Our Interview with the People’s Historian, Howard Zinn
The Boulder Weekly • Oct. 2, 2008
Boulder Weekly: You’ve often commented that you look for omissions in history. What do you think is being left out of our current historical situation?
Howard Zinn: What is being left out of the discourse or the discussion of what people are talking about, what the press is talking about today — what is being left out is the history of government bailouts, the history of government support for corporations and the rich. So if you don’t have the history, you’re likely to think, ‘Oh this is something new. This is a departure from the way the United States has always been.’ It’s not a departure. It’s a continuation of something that started way back and has been going on through all of American history.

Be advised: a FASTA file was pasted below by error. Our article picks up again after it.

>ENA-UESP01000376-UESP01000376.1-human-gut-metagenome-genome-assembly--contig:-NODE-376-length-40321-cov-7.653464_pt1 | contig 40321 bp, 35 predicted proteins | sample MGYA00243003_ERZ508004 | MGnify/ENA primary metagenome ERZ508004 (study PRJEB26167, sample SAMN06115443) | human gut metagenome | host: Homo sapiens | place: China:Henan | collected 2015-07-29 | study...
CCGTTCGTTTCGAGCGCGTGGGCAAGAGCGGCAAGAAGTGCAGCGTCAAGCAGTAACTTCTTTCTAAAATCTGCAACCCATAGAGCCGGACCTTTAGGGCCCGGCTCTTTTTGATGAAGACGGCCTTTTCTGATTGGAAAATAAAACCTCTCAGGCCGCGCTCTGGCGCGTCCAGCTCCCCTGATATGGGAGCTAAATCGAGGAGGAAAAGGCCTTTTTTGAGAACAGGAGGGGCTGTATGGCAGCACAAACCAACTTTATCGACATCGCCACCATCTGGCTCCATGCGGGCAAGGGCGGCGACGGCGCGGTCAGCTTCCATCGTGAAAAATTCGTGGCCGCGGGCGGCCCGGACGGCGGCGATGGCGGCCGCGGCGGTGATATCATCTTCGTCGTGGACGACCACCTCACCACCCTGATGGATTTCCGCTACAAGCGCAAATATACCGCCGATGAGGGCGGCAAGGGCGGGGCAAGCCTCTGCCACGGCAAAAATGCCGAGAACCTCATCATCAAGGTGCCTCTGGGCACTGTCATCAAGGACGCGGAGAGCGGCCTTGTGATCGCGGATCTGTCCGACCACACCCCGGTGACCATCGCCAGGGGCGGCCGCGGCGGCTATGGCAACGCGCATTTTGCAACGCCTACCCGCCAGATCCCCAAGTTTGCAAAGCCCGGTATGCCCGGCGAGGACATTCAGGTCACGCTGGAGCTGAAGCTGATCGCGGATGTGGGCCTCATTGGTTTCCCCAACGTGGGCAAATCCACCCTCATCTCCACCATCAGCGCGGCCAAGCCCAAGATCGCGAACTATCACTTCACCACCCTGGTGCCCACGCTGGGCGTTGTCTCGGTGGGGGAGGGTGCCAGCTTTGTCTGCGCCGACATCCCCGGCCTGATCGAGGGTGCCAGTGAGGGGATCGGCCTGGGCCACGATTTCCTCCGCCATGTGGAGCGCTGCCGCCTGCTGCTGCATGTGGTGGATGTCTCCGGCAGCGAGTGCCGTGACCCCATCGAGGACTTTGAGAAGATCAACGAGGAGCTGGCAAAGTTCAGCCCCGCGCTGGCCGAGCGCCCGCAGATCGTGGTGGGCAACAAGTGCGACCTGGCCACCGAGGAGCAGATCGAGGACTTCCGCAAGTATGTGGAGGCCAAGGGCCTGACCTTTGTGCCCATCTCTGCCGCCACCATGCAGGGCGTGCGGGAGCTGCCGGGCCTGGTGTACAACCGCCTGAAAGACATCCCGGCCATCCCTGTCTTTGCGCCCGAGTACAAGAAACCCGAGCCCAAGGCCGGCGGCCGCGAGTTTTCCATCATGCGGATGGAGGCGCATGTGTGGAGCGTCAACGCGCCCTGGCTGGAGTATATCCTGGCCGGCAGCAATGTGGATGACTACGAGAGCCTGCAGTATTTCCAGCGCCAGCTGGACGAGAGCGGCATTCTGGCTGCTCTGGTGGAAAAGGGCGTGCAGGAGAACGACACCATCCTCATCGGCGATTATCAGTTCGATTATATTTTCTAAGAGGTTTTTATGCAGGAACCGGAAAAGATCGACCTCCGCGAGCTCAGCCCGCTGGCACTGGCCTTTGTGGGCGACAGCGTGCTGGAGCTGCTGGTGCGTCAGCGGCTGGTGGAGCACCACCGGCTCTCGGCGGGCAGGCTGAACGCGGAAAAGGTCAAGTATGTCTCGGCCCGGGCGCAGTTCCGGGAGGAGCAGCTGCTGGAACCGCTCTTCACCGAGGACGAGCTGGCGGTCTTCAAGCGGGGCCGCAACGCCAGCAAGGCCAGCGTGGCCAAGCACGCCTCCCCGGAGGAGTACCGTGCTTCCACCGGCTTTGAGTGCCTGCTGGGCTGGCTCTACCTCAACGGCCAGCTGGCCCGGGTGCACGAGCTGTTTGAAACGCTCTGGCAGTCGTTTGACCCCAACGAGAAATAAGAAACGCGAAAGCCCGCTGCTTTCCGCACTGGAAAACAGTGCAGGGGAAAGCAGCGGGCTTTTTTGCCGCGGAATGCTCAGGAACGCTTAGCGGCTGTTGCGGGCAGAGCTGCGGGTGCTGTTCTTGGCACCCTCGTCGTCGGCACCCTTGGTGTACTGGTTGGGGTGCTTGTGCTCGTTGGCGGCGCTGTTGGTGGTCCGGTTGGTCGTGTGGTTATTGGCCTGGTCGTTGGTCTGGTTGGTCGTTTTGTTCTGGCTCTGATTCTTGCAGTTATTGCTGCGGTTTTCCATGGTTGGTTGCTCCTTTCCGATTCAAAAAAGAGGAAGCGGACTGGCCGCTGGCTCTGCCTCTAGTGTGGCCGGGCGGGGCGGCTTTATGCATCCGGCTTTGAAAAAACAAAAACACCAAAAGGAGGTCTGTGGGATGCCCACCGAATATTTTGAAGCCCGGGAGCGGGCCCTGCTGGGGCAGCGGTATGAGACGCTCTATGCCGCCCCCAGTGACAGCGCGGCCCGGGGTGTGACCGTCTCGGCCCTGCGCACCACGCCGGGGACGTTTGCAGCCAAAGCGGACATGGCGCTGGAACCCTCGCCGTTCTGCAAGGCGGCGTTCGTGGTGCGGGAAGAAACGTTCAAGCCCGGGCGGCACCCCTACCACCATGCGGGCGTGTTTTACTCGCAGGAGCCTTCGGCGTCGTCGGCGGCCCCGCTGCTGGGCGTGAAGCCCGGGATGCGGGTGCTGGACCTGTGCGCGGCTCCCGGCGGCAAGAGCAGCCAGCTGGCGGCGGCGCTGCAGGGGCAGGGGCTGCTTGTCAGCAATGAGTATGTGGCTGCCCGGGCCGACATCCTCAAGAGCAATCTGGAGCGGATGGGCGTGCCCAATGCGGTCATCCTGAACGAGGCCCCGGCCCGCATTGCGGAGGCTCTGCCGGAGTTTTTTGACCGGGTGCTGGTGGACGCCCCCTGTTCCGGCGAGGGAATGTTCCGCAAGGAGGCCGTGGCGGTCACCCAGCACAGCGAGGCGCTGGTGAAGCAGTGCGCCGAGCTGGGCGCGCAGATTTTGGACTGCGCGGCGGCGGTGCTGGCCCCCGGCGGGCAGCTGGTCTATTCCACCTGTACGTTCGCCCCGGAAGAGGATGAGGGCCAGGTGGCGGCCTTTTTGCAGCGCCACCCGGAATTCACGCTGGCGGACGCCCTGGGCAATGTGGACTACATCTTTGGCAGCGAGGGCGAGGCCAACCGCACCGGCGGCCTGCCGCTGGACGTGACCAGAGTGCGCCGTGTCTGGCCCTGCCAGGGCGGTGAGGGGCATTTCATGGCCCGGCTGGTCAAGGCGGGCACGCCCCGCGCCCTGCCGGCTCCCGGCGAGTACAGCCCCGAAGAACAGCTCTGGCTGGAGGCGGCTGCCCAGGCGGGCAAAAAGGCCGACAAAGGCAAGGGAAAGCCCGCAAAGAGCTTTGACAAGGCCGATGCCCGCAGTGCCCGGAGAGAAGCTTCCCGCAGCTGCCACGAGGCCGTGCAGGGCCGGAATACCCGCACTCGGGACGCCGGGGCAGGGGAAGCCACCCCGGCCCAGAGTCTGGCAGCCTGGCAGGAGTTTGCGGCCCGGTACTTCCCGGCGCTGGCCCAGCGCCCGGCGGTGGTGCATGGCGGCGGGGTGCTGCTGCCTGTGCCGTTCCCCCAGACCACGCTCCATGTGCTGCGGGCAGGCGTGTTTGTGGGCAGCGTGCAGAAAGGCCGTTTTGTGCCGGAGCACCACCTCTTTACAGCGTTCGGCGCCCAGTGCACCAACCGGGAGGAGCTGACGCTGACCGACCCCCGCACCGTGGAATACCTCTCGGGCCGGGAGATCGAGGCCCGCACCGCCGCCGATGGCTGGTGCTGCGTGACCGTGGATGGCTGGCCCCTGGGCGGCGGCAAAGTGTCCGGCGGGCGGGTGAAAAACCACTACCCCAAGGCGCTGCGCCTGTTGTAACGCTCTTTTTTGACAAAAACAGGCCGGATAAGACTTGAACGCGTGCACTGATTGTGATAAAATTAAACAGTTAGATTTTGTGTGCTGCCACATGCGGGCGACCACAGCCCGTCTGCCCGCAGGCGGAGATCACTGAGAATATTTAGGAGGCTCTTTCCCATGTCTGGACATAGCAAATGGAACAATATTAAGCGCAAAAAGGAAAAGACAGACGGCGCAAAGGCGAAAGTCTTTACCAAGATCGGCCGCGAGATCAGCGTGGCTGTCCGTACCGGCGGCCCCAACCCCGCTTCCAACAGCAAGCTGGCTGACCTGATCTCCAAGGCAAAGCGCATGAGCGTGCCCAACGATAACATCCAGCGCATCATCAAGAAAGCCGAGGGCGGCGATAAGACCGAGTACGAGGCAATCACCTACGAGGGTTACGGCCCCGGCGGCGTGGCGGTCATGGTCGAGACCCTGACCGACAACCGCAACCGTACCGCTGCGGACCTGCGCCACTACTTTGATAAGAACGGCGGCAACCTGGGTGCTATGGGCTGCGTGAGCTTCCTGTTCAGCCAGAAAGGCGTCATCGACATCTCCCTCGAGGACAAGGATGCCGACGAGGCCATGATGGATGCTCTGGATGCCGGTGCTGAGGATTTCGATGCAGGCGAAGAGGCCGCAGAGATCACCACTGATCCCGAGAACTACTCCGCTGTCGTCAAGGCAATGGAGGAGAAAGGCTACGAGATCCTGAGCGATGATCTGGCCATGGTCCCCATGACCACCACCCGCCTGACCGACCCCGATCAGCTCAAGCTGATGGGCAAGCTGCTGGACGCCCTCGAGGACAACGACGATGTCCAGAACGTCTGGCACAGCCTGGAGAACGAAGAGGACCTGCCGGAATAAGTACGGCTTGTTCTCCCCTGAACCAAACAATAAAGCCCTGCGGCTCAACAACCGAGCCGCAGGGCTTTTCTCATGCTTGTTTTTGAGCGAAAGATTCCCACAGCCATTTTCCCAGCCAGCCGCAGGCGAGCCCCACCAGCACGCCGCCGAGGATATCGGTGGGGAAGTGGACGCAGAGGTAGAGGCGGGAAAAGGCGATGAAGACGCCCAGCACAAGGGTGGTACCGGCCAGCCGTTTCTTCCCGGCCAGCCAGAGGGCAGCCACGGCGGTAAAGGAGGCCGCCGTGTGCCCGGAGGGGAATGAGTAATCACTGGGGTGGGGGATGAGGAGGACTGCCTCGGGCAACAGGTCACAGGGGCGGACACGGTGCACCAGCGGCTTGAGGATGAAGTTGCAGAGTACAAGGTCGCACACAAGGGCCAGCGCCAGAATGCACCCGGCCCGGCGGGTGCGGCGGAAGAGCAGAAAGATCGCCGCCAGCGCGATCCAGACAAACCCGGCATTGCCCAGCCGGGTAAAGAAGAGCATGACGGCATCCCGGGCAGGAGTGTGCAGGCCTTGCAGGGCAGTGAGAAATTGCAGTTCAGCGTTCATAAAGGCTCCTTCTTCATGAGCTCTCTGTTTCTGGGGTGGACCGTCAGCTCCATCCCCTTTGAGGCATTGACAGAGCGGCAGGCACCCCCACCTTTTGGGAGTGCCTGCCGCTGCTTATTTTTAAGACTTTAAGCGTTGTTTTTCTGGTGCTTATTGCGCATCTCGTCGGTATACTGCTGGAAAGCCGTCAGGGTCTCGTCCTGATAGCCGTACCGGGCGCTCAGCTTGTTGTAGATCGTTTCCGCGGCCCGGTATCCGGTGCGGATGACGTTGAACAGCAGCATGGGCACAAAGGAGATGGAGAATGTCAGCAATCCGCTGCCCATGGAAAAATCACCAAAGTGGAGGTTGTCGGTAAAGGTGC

And what has been going on through all of American history can be traced back to the Constitution and the American Revolution. And the fact that the Constitution set up a strong central government, and one of its important purposes was to bail out the bond holders of the Revolution because the bonds that they held — as the result of lending money to the Continental Army, to the Continental Congress during the Revolution – those bonds were really worthless. But the new federal government was able to redeem those bonds in full, give the bondholders the full value of their bonds. And the way they would raise the money to do that was by taxing the rest of the population, taxing ordinary Americans, which is exactly what’s happening today — bailing out these failing financial institutions and planning to pay for that by laying an enormous burden on the average American.